Landscape Architecture students assess a 250-acre parcel of wooded land in Connecticut formerly used as a Girl Scouts camp.
Students in an Ecological Planning & Design studio taught by landscape architect Nick Pouder are proud to say that their work is helping the state of Connecticut in its quest to preserve 21% of its land area as open space for public recreation and natural resource conservation. Pouder makes a special effort to find real-world projects each year as he teaches students basic site analysis and mapping skills along with an understanding of geographic information systems.
Two years ago Pouder – an adjunct faculty member in Landscape Architecture – got students involved in analyzing Camp Francis, a 250-acre parcel of wooded land in Connecticut owned by the Girl Scouts of America. When the land went on sale, the Connecticut-based Kent Land Trust (KLT) immediately began considering a purchase. The nonprofit conservation organization enlisted the help of Pouder’s students to comprehensively assess the site as part of the grant package used to raise the funds needed to buy it.
“The land was zoned for residential development, so it could have gone anywhere,” says Pouder. So the Connecticut-based environmental planner got involved and turned the needed research into a studio project. He divided the class into multiple groups and charged students with assessing the land in different ways – notably, for recreational use, as a habitat for endangered species, and in terms of the site’s water quality.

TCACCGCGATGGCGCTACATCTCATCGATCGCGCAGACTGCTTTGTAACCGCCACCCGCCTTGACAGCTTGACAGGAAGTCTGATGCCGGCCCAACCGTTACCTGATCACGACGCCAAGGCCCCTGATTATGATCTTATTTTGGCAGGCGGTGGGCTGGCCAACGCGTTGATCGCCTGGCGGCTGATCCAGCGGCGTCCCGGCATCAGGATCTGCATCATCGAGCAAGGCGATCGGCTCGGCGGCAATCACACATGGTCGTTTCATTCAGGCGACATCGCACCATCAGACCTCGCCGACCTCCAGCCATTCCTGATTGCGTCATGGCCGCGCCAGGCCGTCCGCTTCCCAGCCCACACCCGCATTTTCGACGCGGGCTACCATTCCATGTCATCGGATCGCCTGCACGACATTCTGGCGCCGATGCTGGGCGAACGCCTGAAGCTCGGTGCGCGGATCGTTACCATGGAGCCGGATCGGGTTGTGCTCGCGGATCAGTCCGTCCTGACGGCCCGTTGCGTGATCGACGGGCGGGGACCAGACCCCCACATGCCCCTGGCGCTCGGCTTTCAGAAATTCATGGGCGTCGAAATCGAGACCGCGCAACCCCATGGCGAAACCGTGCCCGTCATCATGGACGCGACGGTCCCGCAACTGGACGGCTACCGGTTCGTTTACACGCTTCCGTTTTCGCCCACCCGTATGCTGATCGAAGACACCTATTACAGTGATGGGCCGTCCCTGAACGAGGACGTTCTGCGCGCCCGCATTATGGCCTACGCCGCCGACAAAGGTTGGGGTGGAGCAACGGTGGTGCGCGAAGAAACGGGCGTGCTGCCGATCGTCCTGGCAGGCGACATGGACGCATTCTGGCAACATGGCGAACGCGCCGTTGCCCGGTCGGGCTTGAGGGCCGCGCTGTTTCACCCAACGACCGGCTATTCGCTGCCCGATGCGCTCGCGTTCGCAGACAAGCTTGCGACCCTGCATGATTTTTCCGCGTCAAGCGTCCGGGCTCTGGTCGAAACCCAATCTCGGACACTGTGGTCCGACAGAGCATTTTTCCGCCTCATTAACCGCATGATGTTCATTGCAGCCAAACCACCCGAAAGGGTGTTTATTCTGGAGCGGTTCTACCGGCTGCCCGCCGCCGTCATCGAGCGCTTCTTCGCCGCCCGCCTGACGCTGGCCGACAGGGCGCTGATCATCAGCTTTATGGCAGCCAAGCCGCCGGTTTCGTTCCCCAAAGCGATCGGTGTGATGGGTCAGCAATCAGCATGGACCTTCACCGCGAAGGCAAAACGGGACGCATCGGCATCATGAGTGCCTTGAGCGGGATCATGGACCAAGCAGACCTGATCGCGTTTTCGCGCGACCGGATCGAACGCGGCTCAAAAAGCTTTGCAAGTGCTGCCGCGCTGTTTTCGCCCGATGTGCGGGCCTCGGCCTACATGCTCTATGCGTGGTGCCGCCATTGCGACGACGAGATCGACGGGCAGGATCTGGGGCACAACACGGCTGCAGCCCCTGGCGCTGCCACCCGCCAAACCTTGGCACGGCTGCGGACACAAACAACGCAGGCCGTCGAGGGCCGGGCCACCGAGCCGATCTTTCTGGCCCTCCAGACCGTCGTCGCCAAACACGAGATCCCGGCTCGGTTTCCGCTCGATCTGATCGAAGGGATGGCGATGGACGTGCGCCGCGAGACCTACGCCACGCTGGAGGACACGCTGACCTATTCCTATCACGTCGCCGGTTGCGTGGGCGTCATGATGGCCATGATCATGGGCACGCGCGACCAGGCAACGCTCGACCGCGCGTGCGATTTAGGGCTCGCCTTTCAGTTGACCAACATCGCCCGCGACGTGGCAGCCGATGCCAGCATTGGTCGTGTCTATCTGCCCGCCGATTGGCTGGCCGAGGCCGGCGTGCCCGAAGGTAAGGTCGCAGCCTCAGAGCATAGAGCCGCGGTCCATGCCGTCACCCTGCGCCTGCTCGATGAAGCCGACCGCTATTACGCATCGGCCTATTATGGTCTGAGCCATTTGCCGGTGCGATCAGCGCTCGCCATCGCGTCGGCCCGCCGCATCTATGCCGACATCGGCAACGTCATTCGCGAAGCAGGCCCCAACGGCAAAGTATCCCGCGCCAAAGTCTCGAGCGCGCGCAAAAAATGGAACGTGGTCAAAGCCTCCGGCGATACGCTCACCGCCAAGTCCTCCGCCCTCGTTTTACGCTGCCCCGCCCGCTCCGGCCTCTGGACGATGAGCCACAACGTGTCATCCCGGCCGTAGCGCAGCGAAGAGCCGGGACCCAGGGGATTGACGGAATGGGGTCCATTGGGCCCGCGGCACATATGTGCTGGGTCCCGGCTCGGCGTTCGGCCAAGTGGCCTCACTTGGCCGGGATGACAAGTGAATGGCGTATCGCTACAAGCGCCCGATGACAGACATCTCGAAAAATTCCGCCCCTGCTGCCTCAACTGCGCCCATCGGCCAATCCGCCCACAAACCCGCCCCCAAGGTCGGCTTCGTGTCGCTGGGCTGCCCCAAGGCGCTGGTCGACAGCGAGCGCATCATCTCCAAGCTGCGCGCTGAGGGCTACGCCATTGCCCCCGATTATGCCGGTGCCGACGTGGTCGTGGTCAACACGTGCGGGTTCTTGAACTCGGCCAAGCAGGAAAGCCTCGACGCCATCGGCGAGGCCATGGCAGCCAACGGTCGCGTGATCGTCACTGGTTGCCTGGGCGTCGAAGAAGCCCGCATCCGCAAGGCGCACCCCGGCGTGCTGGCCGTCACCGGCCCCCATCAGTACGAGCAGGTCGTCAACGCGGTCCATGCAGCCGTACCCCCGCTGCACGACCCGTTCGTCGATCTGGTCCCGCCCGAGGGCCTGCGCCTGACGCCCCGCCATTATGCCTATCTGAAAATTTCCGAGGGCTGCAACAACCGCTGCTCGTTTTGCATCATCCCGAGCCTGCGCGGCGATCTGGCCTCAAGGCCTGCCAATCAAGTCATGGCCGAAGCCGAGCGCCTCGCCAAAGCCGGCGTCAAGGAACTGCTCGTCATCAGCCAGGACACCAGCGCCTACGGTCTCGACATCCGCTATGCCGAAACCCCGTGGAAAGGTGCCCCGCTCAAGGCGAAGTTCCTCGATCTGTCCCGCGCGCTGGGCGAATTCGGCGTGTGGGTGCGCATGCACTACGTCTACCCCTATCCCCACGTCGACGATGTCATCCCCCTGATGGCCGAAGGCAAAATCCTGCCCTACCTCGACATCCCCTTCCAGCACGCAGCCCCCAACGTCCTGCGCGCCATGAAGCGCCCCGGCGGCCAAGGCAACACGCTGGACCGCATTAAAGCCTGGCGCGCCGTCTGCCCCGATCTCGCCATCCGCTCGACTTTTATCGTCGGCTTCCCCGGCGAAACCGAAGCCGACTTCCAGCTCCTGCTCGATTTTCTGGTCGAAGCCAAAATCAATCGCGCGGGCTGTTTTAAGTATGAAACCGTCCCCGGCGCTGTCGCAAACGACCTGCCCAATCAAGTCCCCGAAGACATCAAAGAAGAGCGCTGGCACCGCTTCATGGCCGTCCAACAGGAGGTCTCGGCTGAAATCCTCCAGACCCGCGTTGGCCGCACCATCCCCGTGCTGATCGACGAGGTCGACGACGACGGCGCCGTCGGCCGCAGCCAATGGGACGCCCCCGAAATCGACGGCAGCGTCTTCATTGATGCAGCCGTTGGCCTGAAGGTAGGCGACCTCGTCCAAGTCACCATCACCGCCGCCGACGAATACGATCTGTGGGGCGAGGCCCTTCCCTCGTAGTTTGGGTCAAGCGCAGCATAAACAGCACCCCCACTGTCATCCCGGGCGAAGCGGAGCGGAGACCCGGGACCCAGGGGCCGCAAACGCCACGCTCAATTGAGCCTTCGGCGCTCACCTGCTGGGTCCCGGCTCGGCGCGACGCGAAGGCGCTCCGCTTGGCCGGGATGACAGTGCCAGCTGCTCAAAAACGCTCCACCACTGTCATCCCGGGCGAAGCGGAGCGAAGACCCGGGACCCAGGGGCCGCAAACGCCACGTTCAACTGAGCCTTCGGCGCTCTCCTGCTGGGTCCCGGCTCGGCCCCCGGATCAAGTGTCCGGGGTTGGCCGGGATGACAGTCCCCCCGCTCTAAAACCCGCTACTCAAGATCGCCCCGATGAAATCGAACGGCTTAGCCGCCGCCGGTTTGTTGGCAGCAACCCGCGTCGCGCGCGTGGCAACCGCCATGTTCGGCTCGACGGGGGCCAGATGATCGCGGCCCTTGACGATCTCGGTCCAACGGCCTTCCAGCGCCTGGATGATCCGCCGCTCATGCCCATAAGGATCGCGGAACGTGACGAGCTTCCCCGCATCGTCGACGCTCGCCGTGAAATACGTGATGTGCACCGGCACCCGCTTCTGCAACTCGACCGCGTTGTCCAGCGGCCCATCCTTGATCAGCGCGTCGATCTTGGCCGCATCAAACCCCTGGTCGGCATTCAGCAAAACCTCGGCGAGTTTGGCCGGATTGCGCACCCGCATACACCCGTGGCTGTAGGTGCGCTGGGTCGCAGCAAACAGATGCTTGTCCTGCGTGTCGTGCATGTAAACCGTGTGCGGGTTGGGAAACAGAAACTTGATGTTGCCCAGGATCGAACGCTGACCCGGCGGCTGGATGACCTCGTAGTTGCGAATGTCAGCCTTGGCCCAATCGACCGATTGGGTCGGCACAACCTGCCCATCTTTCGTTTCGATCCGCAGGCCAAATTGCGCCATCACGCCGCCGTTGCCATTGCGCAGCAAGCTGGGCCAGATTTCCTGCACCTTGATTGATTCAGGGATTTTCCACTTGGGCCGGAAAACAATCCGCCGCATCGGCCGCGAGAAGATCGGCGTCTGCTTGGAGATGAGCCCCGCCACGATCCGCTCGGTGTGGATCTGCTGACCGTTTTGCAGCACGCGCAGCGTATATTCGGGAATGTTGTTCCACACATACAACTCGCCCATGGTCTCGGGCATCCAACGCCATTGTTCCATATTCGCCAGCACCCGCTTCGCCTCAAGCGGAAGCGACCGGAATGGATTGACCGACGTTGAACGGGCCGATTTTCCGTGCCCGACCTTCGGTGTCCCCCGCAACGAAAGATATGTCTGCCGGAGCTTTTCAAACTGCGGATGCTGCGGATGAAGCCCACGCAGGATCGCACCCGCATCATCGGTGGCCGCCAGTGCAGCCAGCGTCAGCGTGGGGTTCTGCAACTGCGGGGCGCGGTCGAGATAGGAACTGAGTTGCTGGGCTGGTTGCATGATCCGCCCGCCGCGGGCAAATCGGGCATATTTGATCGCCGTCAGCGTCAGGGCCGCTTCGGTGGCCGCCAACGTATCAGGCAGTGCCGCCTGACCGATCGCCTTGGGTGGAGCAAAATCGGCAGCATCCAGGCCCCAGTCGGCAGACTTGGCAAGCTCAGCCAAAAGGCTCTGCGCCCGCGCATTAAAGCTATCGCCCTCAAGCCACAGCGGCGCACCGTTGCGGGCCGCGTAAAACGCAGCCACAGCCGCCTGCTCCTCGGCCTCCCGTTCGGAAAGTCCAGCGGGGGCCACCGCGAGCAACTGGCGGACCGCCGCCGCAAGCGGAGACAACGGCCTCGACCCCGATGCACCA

The detailed maps students created in the studio were used as part of the grant package KLT put together when buying the land last December for approximately $1.5 million. “RISD students did a terrific job helping us to assess the land,” says KLT Executive Director Connie Manes. “The state really prioritizes the ability of the public to benefit from the land, so the recreational analysis was key, and the students’ excitement about the property was contagious.”
Another key feature of the former Camp Francis acreage is its proximity to other protected land parcels, which allows conservationists to build a natural corridor of connected forest and wetlands sites. “There are a lot of vernal wetlands on the site that fluctuate seasonally,” Michelle Jordan MLA 14 explains. “These shifting pools provide the best habitat for frogs and salamanders because hungry fish cannot get at their eggs.”
“Amphibians are also susceptible to pesticides,” Pouder adds, which is why creating a sizable protected tract is so important to their survival. When the site opens to hikers, canoeists and kayakers as early as this summer, lucky nature lovers will be able to spy bobcats, bears and barn owls – and even, perhaps, a transient moose. The positive experience of working with RISD students has encouraged Manes to look for opportunities to collaborate with other colleges as well. “We’ll be working with the Yale Outdoors Club to restore trails this spring,” she says.
And graduate students in Landscape Architecture were equally excited about their partnership with the land trust. “We were really fortunate to work on the KLT project as first-years,” says Andrew Jacobs MLA 14. “The whole process was great. From the very start, we felt like we had some agency in how things played out.”
, Landscape Architecture